$6500 is a bit high for this car. I'd likely shoot for more like $5000, if the car was in very good unmolested condition with all options working. As for the '84, I'd never pay more than $2000, and even then it would have to be in spectacular, low-mileage condition. The 4.1 engine is the kiss of death for those cars, and kills their resale value.

LupoNero
06-07-09, 01:07 PM
well i basically don't drive that much pretty much a weekend occurrence, i guess i want to ask is if its worth it to ditch the 84 in favor for the 72? and yea your right about the 4.1 engine if i was to keep the 84 i was thinking about swapping the engine out for something better.

durrk johnson
06-07-09, 01:45 PM
whats not "classic" about a 72' coupe?

That was just kind of weird considering its like 37 years old.... Thats pretty damn classic if you ask me... haha

I consider my 80' coupe a "beat up classic"... haha

77CDV
06-07-09, 05:48 PM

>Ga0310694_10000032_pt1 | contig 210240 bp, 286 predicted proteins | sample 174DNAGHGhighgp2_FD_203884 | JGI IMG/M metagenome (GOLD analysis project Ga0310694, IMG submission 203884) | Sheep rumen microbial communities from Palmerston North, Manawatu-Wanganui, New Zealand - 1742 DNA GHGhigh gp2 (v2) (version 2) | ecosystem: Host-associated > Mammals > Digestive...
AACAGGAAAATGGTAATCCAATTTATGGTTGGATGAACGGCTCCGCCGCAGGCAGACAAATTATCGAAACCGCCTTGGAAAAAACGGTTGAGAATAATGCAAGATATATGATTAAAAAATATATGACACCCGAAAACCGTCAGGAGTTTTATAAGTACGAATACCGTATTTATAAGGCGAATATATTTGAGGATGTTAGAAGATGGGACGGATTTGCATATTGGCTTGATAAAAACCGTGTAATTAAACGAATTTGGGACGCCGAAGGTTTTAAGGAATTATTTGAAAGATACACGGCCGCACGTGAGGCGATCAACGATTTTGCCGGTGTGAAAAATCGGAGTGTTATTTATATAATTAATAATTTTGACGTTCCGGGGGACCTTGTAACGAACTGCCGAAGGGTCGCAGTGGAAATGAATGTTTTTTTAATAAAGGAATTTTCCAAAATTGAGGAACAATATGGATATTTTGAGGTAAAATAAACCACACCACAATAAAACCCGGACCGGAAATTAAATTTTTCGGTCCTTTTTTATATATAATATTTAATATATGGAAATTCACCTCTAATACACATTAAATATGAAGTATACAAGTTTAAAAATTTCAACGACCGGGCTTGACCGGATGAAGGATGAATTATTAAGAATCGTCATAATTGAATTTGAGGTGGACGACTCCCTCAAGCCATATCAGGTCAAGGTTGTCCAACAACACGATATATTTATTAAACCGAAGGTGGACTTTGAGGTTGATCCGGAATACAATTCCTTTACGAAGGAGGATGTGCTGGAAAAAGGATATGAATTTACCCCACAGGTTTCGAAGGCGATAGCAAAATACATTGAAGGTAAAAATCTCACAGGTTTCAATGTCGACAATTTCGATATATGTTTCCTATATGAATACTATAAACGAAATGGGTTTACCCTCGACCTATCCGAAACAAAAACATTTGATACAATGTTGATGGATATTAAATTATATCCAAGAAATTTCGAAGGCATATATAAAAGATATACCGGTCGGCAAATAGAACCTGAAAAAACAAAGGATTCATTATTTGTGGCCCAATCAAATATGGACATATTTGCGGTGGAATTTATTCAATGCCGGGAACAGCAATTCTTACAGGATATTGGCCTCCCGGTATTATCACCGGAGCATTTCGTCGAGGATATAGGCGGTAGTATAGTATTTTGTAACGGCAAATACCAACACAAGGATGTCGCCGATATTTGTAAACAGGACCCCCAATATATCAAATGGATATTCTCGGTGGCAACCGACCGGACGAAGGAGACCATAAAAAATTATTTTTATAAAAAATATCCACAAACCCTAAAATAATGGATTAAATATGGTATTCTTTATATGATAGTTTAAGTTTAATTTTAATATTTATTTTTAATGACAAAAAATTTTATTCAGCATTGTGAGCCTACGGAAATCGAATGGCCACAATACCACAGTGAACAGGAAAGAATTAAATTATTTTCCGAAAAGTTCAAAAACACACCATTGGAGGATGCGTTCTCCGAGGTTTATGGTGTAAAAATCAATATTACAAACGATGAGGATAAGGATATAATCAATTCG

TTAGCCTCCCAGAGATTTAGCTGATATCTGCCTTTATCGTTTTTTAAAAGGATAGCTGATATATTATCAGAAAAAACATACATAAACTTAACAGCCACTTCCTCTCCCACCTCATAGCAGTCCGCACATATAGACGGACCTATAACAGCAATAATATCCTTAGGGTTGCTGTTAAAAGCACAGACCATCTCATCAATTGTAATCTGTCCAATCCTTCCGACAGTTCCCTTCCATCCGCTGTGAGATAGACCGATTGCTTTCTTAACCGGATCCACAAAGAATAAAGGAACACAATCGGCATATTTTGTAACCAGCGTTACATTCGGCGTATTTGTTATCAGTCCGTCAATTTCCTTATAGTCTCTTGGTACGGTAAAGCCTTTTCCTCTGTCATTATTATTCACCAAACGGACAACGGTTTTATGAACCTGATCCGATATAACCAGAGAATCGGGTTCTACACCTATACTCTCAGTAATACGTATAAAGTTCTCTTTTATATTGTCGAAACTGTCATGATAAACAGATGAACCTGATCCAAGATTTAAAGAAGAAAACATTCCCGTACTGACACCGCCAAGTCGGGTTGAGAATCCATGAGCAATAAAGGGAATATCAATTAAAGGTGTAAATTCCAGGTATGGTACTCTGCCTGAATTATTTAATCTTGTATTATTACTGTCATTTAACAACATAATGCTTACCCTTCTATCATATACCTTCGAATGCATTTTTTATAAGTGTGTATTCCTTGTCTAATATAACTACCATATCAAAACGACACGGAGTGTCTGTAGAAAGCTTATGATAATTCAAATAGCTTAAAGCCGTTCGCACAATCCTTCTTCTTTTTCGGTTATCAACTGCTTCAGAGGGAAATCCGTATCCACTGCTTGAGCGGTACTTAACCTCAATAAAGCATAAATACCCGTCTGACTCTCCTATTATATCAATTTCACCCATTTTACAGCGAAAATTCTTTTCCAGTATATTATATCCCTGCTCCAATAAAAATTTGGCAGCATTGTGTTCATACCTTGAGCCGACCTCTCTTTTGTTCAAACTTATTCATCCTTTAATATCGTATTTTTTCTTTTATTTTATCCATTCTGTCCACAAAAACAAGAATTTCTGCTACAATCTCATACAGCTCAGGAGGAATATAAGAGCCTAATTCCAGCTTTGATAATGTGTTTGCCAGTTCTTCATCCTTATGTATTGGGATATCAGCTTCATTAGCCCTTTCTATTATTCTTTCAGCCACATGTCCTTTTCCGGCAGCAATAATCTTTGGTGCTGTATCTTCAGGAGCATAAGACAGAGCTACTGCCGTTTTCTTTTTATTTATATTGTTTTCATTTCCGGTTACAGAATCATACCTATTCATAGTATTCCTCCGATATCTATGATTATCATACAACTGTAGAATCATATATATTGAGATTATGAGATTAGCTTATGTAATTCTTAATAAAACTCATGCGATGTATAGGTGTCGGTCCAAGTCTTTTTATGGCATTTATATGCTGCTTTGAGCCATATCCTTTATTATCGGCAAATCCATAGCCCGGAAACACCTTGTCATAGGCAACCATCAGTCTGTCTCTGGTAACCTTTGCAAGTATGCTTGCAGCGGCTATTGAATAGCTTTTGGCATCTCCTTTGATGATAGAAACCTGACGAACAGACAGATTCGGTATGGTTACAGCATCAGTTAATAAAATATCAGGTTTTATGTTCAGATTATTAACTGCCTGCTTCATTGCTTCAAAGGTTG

The '72 has a lot more power than the '84 without all the computer control nonsense, so a lot more amenable to DIY projects. Also, the '72 is far more stylish IMO. Unless the '84 has some sentimental value to you, I'd trade up to a '72 without hesitation.

Angry Matt
06-07-09, 06:16 PM
I love the '80's cars personally, but would take a low mileage '72 in a heartbeat over an '84. The 472 is sooo much better (not to mention the look of the '72). I had a 472 in my '70 and now it's in my '81. It's my favorite car to drive that I've ever owned. If you treat it right that motor will last forever. You'll turn way more heads with the older car. Ebay should bring the best price for the '84.

LupoNero
06-08-09, 01:13 AM